How quickly things have evolved.
Three years ago this month, I was in Campeche, Mexico, participating in an international congress about the archaeology of the ancient Maya. And I was keeping an eye on the Supreme Court, waiting to write an op-ed that I hoped would be a celebration of an extension of the right to marry to men and women throughout the US.
I feared that I would end up having to write yet another demonstration that anthropology and history do not support limiting marriage based on some kind of “traditional” or “natural” stability of marriage.
But in 2013, and again today, the Supreme Court heard arguments against extending the right to marriage to same sex couples, rooted in claims of human universals, and judged them for what they are: attempts to artificially hold back a cultural change that is inevitable: evolution.
We will need time to read the opinion and reflect on it. In 2013, I underlined one phrase from that Supreme Court decision: “A dignity and status of great import.” The court understood that marriage, as a social recognition of a commitment made based on love, is a matter of human dignity.
The legal debates about marriage equality, in California, in other states, and in Washington, have consistently highlighted the indignities that anti-marriage equality arguments introduced, not just for same sex couples but for anyone who is married and childless, or adopted into a family. In a post on the Berkeley Blog in 2010 after Prop 8 was struck down, I reflected on some of the arguments offered unsuccessfully in that case:
Anthropologists who have written about American kinship have long noted a tendency in US society to equate kinship with blood identity. Yet at the same time, in US society, adopted children are not supposed to be differentiated from children born of the biological union of their parents. Both today and historically, children have been incorporated in families through a variety of means. The idea that biological kinship is more authentic than kinship through fostering, feeding, care, and history would be offensive to many, I would hope most, people in the US today.
Reflecting on the 2013 decision by the Supreme Court, I noted that
proponents of the restriction of marriage to male-female couples claimed that “redefining marriage as a genderless institution will sever its abiding connection to its historic traditional procreative purposes.” As Justices Elena Kagan and Stephen G. Breyer made clear in their questions, this formulation would seem to define childless couples as unfit for marriage as well.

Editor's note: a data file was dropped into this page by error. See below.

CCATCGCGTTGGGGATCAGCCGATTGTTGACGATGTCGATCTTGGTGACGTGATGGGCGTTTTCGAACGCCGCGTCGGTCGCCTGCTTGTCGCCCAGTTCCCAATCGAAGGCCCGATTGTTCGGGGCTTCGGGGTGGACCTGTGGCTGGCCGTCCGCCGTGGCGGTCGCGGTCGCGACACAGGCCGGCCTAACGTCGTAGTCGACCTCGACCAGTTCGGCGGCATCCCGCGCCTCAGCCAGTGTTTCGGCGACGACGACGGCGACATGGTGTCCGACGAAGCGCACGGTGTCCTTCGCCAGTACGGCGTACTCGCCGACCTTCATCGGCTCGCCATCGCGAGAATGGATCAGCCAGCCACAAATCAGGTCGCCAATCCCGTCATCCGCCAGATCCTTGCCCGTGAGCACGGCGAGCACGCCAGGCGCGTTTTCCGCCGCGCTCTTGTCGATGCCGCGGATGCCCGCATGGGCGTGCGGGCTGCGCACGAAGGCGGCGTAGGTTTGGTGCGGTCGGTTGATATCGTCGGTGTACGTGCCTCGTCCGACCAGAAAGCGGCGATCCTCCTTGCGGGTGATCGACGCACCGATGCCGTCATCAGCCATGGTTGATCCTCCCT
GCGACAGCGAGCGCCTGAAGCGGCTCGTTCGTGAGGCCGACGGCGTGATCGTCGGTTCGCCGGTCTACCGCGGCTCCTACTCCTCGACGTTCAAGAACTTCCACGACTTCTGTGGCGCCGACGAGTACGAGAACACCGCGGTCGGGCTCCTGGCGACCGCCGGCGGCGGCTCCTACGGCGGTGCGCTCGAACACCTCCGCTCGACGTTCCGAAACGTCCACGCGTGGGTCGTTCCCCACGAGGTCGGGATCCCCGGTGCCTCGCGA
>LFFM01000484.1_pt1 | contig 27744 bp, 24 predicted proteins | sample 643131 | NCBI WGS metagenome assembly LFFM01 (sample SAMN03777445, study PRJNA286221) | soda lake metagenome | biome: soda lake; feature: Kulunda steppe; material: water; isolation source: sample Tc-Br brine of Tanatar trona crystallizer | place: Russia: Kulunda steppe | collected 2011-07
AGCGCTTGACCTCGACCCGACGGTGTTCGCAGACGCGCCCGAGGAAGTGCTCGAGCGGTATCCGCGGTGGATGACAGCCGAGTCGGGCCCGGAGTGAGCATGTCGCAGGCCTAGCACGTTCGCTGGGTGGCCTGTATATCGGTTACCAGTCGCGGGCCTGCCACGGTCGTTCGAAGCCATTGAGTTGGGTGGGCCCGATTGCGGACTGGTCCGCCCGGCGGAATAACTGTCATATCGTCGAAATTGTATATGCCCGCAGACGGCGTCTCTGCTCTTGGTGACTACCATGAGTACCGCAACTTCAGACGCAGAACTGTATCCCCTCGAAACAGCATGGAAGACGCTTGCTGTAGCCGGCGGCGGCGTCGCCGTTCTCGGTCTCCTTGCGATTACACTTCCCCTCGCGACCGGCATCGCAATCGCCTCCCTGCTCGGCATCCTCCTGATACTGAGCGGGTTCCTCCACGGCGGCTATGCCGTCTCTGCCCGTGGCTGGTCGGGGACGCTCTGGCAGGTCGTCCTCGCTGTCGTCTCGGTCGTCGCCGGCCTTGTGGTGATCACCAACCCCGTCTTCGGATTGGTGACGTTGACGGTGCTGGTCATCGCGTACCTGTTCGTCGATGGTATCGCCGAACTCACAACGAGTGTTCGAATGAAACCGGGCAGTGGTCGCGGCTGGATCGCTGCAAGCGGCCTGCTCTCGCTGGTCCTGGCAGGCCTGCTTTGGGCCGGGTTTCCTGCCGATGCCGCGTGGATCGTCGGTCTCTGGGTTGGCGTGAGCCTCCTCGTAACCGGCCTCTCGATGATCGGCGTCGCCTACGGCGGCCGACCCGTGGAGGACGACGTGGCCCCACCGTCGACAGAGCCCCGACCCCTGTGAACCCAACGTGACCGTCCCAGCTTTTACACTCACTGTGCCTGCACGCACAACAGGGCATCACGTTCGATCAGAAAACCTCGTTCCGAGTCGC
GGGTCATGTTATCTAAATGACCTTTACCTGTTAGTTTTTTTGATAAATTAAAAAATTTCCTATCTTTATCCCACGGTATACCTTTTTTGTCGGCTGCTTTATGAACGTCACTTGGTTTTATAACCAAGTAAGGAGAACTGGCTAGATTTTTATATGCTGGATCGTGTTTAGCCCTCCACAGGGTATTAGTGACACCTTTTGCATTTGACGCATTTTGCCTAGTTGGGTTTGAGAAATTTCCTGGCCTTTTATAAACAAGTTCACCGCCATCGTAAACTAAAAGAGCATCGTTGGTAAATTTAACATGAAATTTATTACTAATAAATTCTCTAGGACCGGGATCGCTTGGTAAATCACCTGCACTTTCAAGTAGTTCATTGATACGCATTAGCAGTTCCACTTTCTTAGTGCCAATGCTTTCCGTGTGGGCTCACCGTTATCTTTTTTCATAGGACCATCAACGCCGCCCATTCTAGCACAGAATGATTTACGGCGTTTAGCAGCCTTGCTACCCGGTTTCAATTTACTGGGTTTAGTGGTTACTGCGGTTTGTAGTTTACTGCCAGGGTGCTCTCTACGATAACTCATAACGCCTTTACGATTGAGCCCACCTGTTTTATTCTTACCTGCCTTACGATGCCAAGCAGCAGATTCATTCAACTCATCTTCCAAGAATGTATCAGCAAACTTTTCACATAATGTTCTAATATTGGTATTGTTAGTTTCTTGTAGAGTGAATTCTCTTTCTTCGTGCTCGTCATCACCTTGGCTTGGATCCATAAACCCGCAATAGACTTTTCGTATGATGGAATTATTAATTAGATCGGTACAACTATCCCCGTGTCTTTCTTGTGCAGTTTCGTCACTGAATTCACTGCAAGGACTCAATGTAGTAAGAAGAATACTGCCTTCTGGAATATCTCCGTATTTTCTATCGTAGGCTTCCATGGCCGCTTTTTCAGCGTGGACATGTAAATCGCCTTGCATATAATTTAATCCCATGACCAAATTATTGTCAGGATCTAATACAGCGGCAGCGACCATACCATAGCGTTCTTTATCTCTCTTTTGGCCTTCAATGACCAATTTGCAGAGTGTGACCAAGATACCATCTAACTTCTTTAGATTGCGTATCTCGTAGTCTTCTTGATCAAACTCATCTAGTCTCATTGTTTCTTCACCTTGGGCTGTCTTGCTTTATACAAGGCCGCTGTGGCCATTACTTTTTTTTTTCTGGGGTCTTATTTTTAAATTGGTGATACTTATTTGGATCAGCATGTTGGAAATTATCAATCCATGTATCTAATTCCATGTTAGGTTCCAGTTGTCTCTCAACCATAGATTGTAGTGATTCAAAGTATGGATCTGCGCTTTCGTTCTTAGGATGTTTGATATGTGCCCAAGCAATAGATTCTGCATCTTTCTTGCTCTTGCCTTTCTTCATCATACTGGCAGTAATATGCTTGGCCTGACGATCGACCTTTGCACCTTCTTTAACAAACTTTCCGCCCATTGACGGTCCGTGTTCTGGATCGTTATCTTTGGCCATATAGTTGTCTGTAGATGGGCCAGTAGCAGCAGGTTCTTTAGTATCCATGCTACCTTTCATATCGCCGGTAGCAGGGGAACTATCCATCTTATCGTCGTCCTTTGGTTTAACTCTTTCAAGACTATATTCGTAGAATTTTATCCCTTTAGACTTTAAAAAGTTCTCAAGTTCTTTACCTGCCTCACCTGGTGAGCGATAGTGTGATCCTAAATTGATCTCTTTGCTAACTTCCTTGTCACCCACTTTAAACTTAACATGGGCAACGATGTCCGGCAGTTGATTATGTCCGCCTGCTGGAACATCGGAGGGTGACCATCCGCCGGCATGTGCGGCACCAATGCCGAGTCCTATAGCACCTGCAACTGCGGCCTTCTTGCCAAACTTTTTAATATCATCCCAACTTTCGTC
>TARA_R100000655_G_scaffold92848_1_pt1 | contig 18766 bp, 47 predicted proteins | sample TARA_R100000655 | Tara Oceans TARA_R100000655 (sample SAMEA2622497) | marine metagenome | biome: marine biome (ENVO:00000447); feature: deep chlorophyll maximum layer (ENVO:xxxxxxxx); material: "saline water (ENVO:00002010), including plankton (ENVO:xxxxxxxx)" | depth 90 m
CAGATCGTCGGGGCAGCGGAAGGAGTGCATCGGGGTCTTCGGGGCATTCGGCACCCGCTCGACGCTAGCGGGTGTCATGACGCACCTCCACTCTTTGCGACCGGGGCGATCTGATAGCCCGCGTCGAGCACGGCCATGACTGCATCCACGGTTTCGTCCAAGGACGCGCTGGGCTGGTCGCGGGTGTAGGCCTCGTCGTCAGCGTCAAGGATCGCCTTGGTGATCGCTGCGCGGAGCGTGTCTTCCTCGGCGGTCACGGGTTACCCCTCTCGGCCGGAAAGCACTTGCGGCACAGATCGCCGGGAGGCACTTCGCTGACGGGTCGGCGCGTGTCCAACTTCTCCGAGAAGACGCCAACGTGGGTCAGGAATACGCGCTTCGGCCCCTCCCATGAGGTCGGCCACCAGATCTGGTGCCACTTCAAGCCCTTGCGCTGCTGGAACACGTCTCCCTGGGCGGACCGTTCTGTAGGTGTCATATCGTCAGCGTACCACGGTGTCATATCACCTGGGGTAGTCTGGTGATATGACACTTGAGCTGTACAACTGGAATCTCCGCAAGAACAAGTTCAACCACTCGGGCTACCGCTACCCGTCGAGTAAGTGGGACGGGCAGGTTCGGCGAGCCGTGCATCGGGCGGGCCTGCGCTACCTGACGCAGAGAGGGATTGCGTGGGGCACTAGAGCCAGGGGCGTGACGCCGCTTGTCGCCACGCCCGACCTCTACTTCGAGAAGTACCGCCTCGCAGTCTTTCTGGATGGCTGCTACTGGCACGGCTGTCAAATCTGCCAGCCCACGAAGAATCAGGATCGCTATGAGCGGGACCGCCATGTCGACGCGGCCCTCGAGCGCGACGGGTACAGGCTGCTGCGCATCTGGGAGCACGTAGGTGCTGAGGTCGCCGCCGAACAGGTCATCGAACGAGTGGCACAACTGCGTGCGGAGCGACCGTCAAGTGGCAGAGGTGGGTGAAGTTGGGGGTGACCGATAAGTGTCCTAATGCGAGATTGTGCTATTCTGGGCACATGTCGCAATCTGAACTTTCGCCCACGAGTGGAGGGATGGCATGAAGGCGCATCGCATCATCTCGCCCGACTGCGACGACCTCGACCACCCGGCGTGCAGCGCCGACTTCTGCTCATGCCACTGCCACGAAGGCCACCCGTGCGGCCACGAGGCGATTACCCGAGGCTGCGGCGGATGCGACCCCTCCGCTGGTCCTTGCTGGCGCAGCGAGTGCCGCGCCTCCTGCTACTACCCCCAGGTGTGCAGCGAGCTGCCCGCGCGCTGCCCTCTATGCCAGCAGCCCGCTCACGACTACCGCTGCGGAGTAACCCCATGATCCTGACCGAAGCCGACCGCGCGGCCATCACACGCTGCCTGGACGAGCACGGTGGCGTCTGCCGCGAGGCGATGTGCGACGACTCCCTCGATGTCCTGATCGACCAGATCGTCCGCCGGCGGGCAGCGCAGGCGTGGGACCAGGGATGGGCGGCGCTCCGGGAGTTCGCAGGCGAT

Both in 2013 and in the case decided today, the Supreme Court considered arguments based on claims of historical precedent. In the 2013 decision, the majority wrote “Marriage between a man and a woman no doubt had been thought of by most people as essential to the very definition of that term and its role and function throughout the history of civilization.”
That invocation of “the history of civilization” is something my discipline, anthropology, has the expertise to assess. In 2004, the American Anthropological Association issued its statement on marriage:
The results of more than a century of anthropological research on households, kinship relationships, and families, across cultures and through time, provide no support whatsoever for the view that either civilization or viable social orders depend upon marriage as an exclusively heterosexual institution. Rather, anthropological research supports the conclusion that a vast array of family types, including families built upon same-sex partnerships, can contribute to stable and humane societies.
Writing as an archaeologist, in 2012 I noted that people who want to define marriage in a singular way ignore histories, including those of Christianity, showing that attitudes toward marriage and practices about it have varied. In oral arguments leading to the decision issued today, Ruth Ginsburg sharply contradicted claims that marriage should stay the same, noting that
“Marriage today is not what it was under the common law tradition, under the civil law tradition …. Marriage was a relationship of a dominant male to a subordinate female.”
In my own writing, my point has not been to find precedents for same sex marriage in history or a stable “human nature”, but to show the amazing variety of ways human societies have arranged social, affectionate, and reproductive relationships.
As I wrote in 2012, arguments against extending marriage equality to same sex couples “ignore the one real universal about our species: we are human, and humans evolve to fit their times and circumstances”.
And that is what happened today. Evolution.